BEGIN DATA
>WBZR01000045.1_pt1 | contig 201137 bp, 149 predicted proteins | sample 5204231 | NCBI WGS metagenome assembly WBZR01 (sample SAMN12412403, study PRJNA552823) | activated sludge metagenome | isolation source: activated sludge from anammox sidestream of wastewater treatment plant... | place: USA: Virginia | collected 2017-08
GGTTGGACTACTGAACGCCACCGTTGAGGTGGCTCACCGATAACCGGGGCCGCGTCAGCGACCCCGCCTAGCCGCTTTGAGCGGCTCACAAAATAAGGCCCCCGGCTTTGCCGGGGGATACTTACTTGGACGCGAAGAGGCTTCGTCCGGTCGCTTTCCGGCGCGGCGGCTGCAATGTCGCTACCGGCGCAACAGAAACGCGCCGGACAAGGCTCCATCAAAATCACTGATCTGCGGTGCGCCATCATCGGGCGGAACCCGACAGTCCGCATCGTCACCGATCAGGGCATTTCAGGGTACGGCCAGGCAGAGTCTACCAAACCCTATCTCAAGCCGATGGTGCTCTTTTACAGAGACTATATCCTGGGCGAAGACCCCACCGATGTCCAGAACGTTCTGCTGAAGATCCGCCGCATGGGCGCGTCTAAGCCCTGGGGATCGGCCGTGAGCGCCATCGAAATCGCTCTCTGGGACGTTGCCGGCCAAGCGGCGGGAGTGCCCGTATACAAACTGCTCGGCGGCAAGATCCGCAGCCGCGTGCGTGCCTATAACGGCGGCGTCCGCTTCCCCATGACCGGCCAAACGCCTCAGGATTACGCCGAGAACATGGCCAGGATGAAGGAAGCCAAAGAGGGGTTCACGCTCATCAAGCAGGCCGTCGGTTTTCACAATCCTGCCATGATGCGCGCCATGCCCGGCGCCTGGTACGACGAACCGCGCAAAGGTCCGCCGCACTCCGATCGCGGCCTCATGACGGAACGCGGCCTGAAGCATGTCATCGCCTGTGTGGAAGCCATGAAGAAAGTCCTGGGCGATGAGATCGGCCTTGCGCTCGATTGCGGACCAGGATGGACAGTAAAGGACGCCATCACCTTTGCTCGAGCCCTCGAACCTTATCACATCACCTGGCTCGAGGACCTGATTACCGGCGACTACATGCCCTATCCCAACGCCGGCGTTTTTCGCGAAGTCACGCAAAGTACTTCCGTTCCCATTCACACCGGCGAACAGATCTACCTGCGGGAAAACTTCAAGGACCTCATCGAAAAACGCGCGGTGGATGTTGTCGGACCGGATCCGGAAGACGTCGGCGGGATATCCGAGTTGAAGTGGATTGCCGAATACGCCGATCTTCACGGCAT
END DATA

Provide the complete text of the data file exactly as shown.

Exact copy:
>WBZR01000045.1_pt1 | contig 201137 bp, 149 predicted proteins | sample 5204231 | NCBI WGS metagenome assembly WBZR01 (sample SAMN12412403, study PRJNA552823) | activated sludge metagenome | isolation source: activated sludge from anammox sidestream of wastewater treatment plant... | place: USA: Virginia | collected 2017-08
GGTTGGACTACTGAACGCCACCGTTGAGGTGGCTCACCGATAACCGGGGCCGCGTCAGCGACCCCGCCTAGCCGCTTTGAGCGGCTCACAAAATAAGGCCCCCGGCTTTGCCGGGGGATACTTACTTGGACGCGAAGAGGCTTCGTCCGGTCGCTTTCCGGCGCGGCGGCTGCAATGTCGCTACCGGCGCAACAGAAACGCGCCGGACAAGGCTCCATCAAAATCACTGATCTGCGGTGCGCCATCATCGGGCGGAACCCGACAGTCCGCATCGTCACCGATCAGGGCATTTCAGGGTACGGCCAGGCAGAGTCTACCAAACCCTATCTCAAGCCGATGGTGCTCTTTTACAGAGACTATATCCTGGGCGAAGACCCCACCGATGTCCAGAACGTTCTGCTGAAGATCCGCCGCATGGGCGCGTCTAAGCCCTGGGGATCGGCCGTGAGCGCCATCGAAATCGCTCTCTGGGACGTTGCCGGCCAAGCGGCGGGAGTGCCCGTATACAAACTGCTCGGCGGCAAGATCCGCAGCCGCGTGCGTGCCTATAACGGCGGCGTCCGCTTCCCCATGACCGGCCAAACGCCTCAGGATTACGCCGAGAACATGGCCAGGATGAAGGAAGCCAAAGAGGGGTTCACGCTCATCAAGCAGGCCGTCGGTTTTCACAATCCTGCCATGATGCGCGCCATGCCCGGCGCCTGGTACGACGAACCGCGCAAAGGTCCGCCGCACTCCGATCGCGGCCTCATGACGGAACGCGGCCTGAAGCATGTCATCGCCTGTGTGGAAGCCATGAAGAAAGTCCTGGGCGATGAGATCGGCCTTGCGCTCGATTGCGGACCAGGATGGACAGTAAAGGACGCCATCACCTTTGCTCGAGCCCTCGAACCTTATCACATCACCTGGCTCGAGGACCTGATTACCGGCGACTACATGCCCTATCCCAACGCCGGCGTTTTTCGCGAAGTCACGCAAAGTACTTCCGTTCCCATTCACACCGGCGAACAGATCTACCTGCGGGAAAACTTCAAGGACCTCATCGAAAAACGCGCGGTGGATGTTGTCGGACCGGATCCGGAAGACGTCGGCGGGATATCCGAGTTGAAGTGGATTGCCGAATACGCCGATCTTCACGGCAT